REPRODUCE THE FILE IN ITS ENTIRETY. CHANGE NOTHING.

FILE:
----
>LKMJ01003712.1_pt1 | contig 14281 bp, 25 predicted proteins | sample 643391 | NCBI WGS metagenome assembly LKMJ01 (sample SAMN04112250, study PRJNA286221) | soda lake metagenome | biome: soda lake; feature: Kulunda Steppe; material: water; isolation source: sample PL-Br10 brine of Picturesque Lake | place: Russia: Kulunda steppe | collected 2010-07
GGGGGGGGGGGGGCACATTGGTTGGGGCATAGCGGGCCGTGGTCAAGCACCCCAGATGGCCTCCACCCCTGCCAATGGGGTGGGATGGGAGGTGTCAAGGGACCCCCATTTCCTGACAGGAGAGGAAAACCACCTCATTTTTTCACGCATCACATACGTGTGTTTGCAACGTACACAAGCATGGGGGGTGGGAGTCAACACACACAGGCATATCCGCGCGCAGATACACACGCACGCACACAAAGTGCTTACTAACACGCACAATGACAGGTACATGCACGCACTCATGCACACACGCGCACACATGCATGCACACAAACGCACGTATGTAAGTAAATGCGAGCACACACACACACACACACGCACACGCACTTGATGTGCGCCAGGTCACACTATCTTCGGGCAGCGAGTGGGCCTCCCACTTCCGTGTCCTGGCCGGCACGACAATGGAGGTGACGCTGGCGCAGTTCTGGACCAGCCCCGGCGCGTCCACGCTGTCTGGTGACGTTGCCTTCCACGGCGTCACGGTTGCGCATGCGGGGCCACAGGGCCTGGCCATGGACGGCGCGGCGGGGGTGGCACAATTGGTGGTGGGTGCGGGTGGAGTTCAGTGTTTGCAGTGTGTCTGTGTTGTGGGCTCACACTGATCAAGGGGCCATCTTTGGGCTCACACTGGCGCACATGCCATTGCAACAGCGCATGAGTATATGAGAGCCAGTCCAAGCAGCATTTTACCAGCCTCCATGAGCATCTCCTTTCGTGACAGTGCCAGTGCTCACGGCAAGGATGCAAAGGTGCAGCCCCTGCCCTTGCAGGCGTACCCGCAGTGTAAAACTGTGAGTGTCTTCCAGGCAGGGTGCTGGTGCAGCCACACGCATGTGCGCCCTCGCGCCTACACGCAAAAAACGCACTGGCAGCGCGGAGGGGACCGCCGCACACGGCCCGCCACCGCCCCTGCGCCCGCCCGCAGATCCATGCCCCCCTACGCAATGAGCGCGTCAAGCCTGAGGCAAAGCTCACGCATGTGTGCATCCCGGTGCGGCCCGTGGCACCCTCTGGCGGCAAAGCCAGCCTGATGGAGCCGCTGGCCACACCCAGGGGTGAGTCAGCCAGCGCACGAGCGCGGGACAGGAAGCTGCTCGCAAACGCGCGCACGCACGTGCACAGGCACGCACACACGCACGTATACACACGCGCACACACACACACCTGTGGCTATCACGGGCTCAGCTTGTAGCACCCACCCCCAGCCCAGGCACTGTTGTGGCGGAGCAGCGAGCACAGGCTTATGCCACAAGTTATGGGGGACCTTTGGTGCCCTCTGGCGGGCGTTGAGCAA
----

>LKMJ01003712.1_pt1 | contig 14281 bp, 25 predicted proteins | sample 643391 | NCBI WGS metagenome assembly LKMJ01 (sample SAMN04112250, study PRJNA286221) | soda lake metagenome | biome: soda lake; feature: Kulunda Steppe; material: water; isolation source: sample PL-Br10 brine of Picturesque Lake | place: Russia: Kulunda steppe | collected 2010-07
GGGGGGGGGGGGGCACATTGGTTGGGGCATAGCGGGCCGTGGTCAAGCACCCCAGATGGCCTCCACCCCTGCCAATGGGGTGGGATGGGAGGTGTCAAGGGACCCCCATTTCCTGACAGGAGAGGAAAACCACCTCATTTTTTCACGCATCACATACGTGTGTTTGCAACGTACACAAGCATGGGGGGTGGGAGTCAACACACACAGGCATATCCGCGCGCAGATACACACGCACGCACACAAAGTGCTTACTAACACGCACAATGACAGGTACATGCACGCACTCATGCACACACGCGCACACATGCATGCACACAAACGCACGTATGTAAGTAAATGCGAGCACACACACACACACACACGCACACGCACTTGATGTGCGCCAGGTCACACTATCTTCGGGCAGCGAGTGGGCCTCCCACTTCCGTGTCCTGGCCGGCACGACAATGGAGGTGACGCTGGCGCAGTTCTGGACCAGCCCCGGCGCGTCCACGCTGTCTGGTGACGTTGCCTTCCACGGCGTCACGGTTGCGCATGCGGGGCCACAGGGCCTGGCCATGGACGGCGCGGCGGGGGTGGCACAATTGGTGGTGGGTGCGGGTGGAGTTCAGTGTTTGCAGTGTGTCTGTGTTGTGGGCTCACACTGATCAAGGGGCCATCTTTGGGCTCACACTGGCGCACATGCCATTGCAACAGCGCATGAGTATATGAGAGCCAGTCCAAGCAGCATTTTACCAGCCTCCATGAGCATCTCCTTTCGTGACAGTGCCAGTGCTCACGGCAAGGATGCAAAGGTGCAGCCCCTGCCCTTGCAGGCGTACCCGCAGTGTAAAACTGTGAGTGTCTTCCAGGCAGGGTGCTGGTGCAGCCACACGCATGTGCGCCCTCGCGCCTACACGCAAAAAACGCACTGGCAGCGCGGAGGGGACCGCCGCACACGGCCCGCCACCGCCCCTGCGCCCGCCCGCAGATCCATGCCCCCCTACGCAATGAGCGCGTCAAGCCTGAGGCAAAGCTCACGCATGTGTGCATCCCGGTGCGGCCCGTGGCACCCTCTGGCGGCAAAGCCAGCCTGATGGAGCCGCTGGCCACACCCAGGGGTGAGTCAGCCAGCGCACGAGCGCGGGACAGGAAGCTGCTCGCAAACGCGCGCACGCACGTGCACAGGCACGCACACACGCACGTATACACACGCGCACACACACACACCTGTGGCTATCACGGGCTCAGCTTGTAGCACCCACCCCCAGCCCAGGCACTGTTGTGGCGGAGCAGCGAGCACAGGCTTATGCCACAAGTTATGGGGGACCTTTGGTGCCCTCTGGCGGGCGTTGAGCAA